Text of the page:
In out current era, even nontechnical people need to have some understanding of data science and statistics. What’s confusing is that so many terms—data science, big data, machine learning, statistics—get bandied about with little explanation. To understand how the pieces fit together, I highly recommend this article from the Win Vector blog.
The R programming language is another tool that is making headlines. From Google’s use of R for analysis to Microsoft buying IDE maker Revolution Analytics, R is all the buzz. What is it? Why use R? The R Bloggers website answers these questions and their email list provides a nicely curated flow of articles that will keep you up-to-date.
For folks who are programming already, the Quick-R page is very useful, especially when you are trying to find equivalent R code for a Stata routine.
As a former graphic designer and communications officer, I’ve spent a lot of time thinking about how to present research. As this nice overview article by the WSJ explains, in an era of Big Data, visualization is going to be a key area of inquiry for firms, researchers and the public.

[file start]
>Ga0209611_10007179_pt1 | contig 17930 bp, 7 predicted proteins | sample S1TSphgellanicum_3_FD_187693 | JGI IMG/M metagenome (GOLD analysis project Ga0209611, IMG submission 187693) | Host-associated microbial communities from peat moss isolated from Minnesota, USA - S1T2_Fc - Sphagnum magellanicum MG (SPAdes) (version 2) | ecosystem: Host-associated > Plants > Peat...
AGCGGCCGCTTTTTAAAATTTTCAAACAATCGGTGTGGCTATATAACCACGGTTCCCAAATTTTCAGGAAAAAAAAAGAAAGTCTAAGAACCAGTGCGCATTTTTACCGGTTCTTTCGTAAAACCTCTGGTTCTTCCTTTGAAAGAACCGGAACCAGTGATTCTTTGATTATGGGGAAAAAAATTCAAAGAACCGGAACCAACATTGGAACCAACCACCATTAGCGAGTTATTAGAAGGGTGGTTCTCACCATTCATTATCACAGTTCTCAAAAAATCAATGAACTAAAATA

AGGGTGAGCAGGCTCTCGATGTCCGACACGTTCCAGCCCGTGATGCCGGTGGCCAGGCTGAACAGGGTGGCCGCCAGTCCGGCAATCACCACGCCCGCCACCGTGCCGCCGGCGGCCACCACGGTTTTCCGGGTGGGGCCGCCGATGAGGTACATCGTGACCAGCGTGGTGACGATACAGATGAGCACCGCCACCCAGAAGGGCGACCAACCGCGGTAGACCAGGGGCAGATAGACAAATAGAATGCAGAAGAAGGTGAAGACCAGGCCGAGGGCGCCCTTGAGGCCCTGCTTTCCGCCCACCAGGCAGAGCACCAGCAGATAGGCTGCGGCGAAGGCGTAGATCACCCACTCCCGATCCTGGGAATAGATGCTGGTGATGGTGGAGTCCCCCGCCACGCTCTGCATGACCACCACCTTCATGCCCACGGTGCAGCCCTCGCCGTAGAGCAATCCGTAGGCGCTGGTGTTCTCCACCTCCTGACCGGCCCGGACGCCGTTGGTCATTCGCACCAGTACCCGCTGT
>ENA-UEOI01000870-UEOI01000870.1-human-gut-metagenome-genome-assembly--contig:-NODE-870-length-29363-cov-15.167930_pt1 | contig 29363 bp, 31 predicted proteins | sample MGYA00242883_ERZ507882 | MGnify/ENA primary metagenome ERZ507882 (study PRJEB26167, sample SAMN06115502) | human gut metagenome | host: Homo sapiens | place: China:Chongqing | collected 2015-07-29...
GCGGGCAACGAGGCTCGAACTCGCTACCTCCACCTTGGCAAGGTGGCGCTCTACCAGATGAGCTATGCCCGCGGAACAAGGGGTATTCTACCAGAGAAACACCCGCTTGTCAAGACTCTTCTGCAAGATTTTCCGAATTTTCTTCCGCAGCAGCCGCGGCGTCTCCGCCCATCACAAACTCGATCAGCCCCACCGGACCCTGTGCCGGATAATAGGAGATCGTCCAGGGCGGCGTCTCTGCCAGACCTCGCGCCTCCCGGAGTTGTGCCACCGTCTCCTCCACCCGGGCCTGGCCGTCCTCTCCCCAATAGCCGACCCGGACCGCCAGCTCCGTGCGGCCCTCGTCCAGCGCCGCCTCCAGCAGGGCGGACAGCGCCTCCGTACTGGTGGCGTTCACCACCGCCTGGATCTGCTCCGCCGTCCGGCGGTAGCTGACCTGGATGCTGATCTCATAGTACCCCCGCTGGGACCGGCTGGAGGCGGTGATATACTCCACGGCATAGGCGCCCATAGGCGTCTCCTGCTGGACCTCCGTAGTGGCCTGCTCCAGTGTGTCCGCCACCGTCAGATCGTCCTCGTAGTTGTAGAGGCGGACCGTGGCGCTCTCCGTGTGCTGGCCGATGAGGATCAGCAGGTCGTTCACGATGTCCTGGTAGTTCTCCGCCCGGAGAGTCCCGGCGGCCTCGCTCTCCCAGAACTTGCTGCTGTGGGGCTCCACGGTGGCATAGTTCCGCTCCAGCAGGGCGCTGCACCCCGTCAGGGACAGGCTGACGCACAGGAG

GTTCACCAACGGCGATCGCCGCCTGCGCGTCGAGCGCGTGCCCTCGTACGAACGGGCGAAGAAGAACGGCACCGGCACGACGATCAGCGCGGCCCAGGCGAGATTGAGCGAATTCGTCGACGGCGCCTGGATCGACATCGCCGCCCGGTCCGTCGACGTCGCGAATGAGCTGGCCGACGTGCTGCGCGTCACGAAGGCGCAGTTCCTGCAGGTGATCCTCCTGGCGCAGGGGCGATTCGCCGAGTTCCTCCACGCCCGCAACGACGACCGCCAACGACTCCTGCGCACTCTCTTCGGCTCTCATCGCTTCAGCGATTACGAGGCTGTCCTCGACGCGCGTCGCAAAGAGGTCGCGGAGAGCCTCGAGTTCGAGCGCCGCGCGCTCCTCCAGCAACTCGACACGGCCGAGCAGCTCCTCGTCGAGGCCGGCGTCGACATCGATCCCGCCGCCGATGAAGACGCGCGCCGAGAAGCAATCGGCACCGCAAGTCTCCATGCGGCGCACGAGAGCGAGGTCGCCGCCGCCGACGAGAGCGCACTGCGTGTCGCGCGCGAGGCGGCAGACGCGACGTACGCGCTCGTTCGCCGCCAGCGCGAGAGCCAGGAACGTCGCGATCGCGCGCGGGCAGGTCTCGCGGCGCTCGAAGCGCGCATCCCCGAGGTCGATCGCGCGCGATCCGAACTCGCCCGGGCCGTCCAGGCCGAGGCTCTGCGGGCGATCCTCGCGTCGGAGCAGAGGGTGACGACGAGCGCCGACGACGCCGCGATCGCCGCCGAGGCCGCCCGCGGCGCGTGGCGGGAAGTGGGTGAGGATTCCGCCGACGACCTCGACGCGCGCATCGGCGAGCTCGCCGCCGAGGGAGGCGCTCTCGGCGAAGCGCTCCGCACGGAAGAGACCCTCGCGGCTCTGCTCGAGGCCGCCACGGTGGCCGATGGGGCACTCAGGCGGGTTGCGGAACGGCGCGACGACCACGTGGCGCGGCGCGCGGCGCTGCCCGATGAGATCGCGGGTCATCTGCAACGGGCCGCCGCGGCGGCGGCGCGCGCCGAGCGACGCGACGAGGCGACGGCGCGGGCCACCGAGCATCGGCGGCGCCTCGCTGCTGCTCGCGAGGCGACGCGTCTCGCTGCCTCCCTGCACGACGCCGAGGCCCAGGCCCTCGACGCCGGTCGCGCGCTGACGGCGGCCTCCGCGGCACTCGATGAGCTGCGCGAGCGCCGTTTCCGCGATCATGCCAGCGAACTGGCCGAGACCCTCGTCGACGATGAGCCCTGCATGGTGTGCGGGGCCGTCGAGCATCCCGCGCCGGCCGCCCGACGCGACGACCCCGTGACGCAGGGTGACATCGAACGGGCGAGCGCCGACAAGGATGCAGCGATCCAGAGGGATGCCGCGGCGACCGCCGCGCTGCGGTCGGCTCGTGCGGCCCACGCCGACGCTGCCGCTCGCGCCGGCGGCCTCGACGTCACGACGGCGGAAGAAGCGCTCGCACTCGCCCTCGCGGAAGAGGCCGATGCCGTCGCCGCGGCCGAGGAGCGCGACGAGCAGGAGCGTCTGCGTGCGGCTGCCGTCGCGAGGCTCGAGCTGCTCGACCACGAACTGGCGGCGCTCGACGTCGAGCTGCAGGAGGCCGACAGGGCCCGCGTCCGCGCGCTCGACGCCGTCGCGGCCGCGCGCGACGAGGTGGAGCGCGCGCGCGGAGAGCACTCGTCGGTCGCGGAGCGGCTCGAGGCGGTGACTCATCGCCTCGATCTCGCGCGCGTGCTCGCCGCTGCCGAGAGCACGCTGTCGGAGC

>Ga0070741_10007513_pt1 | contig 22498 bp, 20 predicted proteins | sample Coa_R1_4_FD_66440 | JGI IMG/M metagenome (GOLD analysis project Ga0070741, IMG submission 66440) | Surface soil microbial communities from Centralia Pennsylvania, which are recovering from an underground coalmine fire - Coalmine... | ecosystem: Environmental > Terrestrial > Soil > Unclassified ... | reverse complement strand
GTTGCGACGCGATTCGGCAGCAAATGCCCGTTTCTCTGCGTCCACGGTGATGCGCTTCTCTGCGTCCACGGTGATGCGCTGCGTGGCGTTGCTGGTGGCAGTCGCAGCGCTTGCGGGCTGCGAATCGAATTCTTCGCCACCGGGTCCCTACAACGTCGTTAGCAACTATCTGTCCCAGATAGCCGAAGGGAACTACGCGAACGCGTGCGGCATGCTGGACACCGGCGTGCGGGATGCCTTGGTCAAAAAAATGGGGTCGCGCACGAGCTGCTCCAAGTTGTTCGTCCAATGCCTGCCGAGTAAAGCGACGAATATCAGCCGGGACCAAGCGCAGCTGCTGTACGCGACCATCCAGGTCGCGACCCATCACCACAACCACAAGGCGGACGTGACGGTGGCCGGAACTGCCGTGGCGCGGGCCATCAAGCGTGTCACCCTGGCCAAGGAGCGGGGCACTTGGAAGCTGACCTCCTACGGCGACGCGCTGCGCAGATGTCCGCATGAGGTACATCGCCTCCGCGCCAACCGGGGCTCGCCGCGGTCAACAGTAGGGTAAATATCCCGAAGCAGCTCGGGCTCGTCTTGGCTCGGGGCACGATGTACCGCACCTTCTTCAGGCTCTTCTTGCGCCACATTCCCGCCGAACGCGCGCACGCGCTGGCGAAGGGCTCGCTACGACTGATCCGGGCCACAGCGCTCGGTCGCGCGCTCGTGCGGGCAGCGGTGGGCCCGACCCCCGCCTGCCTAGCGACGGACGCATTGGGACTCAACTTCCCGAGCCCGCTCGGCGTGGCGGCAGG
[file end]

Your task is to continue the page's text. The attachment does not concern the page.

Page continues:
A good introduction to data visualization can be found on Edward Tufte’s website and in his books (the Visual Display of Quantitative Information is well worth buying and his traveling seminar is also great).
For a more contemporary spin on these issues, the Flowing Data website and book are also worth a look. For true visualization geeks, the Parsons Journal for Information Mapping is a fantastic (and free) publication put out the the Parsons Institute.
If you are working on a project and need a resource to inspire creative approaches to visualization, I highly recommend the Visual Literacy project’s Periodic Table of Visualization Methods.